For the past couple of weeks, Suffolk University’s Diversity Service offices have been acknowledging the important role that the diverse dance groups on campus, play in unifying the diverse student body. As a part of the University’s Black Student Union’s month-long Black History Month celebration, an African dance workshop was held on February 24. The hour and a half workshop was taught by Suffolk University student, Congo native, and Up-and-coming choreographer Havel Krishna Kombo (‘HK’ for short). Participants laughed nervously after watching Kombo aggressively twist, swiftly sway his way through the first few steps of the routine. I laughed and shook my head, remembering how Kombo’s choreography had the same effect on my “Trxbe” teammates and I when he first began choreographing our routines.
Sure enough, after several attempts the group started to get the hang of it. Having only known Kombo for several weeks, and having only seen him during Trxbe rehearsals, I’d never really heard him say much more than “let’s try it” or “1-2-3-4.” After the session ended, I walked up to Kombo, using my usual “Hi, I’m writing a blog about dance” approach to squeeze a few words out of him. When asked how and when he started dancing, he answered just as I’d expected him to (Kombo’s movements are an indication that he’d been doing this for a long time): “I can’t really tell you how I started to dance because I’ve always loved dancing, ever since my childhood.” Kombo later tells me that friend of his is to thank for getting him started with choreography, and that he has all of his friends to thank for their support: “Every time I have a show, they’re always there to support me.”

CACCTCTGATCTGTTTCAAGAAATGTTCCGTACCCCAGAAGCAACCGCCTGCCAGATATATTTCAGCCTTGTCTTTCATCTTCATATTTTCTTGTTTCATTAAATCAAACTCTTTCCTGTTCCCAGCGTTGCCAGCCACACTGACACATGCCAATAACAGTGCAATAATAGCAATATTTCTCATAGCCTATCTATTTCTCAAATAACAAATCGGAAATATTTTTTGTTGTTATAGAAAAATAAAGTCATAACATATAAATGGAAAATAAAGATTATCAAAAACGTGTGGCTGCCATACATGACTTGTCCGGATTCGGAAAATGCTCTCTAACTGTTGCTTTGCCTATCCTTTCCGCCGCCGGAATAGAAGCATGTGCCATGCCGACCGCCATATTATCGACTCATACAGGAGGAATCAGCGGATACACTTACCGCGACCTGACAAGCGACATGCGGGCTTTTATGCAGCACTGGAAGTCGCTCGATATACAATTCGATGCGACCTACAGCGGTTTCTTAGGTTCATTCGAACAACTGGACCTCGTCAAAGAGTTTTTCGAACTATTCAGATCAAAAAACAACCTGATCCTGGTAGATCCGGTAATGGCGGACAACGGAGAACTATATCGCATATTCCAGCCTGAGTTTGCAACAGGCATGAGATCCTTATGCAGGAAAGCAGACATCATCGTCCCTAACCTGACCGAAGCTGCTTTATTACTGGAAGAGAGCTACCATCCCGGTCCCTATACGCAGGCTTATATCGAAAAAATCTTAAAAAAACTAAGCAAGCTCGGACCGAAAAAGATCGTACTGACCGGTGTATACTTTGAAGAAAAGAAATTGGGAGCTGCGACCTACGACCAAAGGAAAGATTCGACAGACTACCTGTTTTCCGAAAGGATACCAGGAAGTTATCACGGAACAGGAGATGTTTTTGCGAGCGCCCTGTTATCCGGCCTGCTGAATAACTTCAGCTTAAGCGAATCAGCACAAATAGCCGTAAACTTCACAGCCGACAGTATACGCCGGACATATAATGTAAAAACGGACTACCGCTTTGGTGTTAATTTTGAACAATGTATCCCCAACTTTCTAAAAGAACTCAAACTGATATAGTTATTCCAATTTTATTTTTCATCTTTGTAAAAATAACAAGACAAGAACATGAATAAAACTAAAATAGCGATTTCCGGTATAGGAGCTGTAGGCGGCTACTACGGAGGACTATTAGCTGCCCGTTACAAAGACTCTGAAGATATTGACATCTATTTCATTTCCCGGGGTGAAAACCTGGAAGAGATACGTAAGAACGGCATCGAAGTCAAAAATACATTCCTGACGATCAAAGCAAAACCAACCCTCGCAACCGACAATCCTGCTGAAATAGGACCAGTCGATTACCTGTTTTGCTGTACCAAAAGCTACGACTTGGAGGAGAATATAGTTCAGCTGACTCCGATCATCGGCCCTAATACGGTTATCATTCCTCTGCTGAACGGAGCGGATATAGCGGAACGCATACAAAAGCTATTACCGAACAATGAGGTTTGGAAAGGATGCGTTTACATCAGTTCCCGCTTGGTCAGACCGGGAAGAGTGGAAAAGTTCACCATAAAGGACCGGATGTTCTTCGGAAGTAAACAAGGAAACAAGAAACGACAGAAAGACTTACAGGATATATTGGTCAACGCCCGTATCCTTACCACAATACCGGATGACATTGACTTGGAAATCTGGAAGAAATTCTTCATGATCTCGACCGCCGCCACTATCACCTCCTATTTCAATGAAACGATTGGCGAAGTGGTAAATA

The following week was appropriately dubbed “Unity Week.” Trxbe African Hip-hop dance group kicked off the festivities with their own workshop on Monday, February 29. The team actually promoted the event a week prior, when they conducted a flash mob in the middle of Suffolk University’s Somerset Cafe. Staff members dropped by the workshop to show some support as a few members of Suffolk University’s “Pasion Latina” dance group dropped by to try their hand (or should I say their feet, haha) at some African Hip-hop. Pasion Latina conducted a dance workshop the following day, an event hosted by Suffolk’s Caribbean Student Network. A cultural fair (which featured performances by the Suffolk University Step Team as well as Pasion latina) fell somewhere in between.